Why you can trust ZDNET
:ZDNET independently tests and researches products to bring you our best recommendations and advice. When you buy through our links, we may earn a commission.Our process
'ZDNET Recommends': What exactly does it mean?
ZDNET's recommendations are based on many hours of testing, research, and comparison shopping. We gather data from the best available sources, including vendor and retailer listings as well as other relevant and independent reviews sites. And we pore over customer reviews to find out what matters to real people who already own and use the products and services we’re assessing.
When you click through from our site to a retailer and buy a product or service, we may earn affiliate commissions. This helps support our work, but does not affect what we cover or how, and it does not affect the price you pay. Neither ZDNET nor the author are compensated for these independent reviews. Indeed, we follow strict guidelines that ensure our editorial content is never influenced by advertisers.
ZDNET's editorial team writes on behalf of you, our reader. Our goal is to deliver the most accurate information and the most knowledgeable advice possible in order to help you make smarter buying decisions on tech gear and a wide array of products and services. Our editors thoroughly review and fact-check every article to ensure that our content meets the highest standards. If we have made an error or published misleading information, we will correct or clarify the article. If you see inaccuracies in our content, please report the mistake via this form.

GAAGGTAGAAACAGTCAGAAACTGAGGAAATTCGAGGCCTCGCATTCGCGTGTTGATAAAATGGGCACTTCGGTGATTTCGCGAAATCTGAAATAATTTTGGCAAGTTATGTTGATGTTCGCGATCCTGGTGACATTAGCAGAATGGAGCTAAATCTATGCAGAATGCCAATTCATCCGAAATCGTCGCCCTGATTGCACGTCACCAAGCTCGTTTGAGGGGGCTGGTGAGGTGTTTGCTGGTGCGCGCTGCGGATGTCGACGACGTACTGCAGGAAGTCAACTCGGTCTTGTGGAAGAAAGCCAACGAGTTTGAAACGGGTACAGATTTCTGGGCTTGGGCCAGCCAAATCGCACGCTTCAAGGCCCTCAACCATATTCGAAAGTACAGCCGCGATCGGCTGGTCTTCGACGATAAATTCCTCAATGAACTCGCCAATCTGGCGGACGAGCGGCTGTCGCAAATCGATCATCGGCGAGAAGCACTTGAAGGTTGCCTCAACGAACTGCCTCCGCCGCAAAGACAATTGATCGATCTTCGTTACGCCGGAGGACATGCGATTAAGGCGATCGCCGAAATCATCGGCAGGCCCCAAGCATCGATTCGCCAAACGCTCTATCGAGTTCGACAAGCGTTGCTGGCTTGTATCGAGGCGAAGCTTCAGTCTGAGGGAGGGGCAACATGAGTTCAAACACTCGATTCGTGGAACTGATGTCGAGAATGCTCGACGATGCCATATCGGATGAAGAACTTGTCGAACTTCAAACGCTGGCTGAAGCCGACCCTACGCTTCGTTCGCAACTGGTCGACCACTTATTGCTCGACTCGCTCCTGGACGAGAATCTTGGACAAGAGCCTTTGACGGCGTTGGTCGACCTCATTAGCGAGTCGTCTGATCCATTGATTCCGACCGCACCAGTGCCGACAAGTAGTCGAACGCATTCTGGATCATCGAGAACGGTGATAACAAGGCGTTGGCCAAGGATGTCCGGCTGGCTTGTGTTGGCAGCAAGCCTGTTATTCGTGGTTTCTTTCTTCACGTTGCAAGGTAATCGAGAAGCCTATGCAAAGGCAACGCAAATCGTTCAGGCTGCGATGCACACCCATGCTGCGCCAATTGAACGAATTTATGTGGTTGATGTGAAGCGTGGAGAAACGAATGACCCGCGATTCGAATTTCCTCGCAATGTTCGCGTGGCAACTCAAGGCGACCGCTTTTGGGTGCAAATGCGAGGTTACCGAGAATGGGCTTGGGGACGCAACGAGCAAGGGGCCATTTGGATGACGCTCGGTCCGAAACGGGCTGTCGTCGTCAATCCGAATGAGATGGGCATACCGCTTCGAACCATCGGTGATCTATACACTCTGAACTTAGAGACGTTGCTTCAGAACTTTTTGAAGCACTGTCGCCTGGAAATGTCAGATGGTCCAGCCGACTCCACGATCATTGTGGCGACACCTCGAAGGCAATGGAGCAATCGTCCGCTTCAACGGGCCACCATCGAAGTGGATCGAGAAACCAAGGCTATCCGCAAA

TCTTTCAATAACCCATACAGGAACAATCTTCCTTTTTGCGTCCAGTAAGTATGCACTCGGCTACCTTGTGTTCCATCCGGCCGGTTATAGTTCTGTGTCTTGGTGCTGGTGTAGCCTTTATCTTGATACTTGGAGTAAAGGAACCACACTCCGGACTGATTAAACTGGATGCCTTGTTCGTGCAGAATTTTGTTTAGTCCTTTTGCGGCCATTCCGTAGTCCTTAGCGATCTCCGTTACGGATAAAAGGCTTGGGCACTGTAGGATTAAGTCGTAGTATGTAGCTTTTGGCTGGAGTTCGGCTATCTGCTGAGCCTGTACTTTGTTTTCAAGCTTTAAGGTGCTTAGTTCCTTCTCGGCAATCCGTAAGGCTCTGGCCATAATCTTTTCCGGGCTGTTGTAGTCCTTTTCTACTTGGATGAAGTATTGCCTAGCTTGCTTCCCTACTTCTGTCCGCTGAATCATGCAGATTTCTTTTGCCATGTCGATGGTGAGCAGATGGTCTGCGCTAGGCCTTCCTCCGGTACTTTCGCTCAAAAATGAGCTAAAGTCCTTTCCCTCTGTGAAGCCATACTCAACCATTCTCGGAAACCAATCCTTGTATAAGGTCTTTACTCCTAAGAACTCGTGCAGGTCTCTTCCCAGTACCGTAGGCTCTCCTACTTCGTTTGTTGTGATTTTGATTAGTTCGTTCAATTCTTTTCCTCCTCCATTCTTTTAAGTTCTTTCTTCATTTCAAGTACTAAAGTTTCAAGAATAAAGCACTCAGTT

Computer shopping is not fun. Yup. I said it, and I fully mean it. There are so many options, configurations, jargon, and a constant stream of promotions. The shopping dynamic gets even muddier when you're looking for a computer for a kid who may or may not have a specific task in mind.
My daughter, for example, needs a computer for school work. My two sons are gamers who also aspire to stream on Twitch for a living. Two completely different use cases with two completely different needs.
Below I've rounded up a few of the more common requests from kids and why they'd need a computer, such as for gaming, school work or, even, becoming the next big YouTuber. I've also included several different options for varying budgets.
My anecdotal experience, courtesy of my own children, is that one of the most sought-after types of computers has to be a gaming PC. That means a computer that's powerful enough to play everything from Fall Guys or Minecraft to Fortnite and Call of Duty. Roblox is also on that list, but that's a game -- much like Minecraft -- that's built to run on pretty much anything you can remotely call a computer, modern or not.
What makes a gaming computer, well, a gaming computer? There's a lot that goes into it, but the gist of it is you'll ideally want some form of dedicated graphics card (GPU). A stand-alone GPU is what gives gaming computers better graphics and performance. The downside to adding a dedicated GPU to a computer also increases the price -- graphics cards aren't cheap.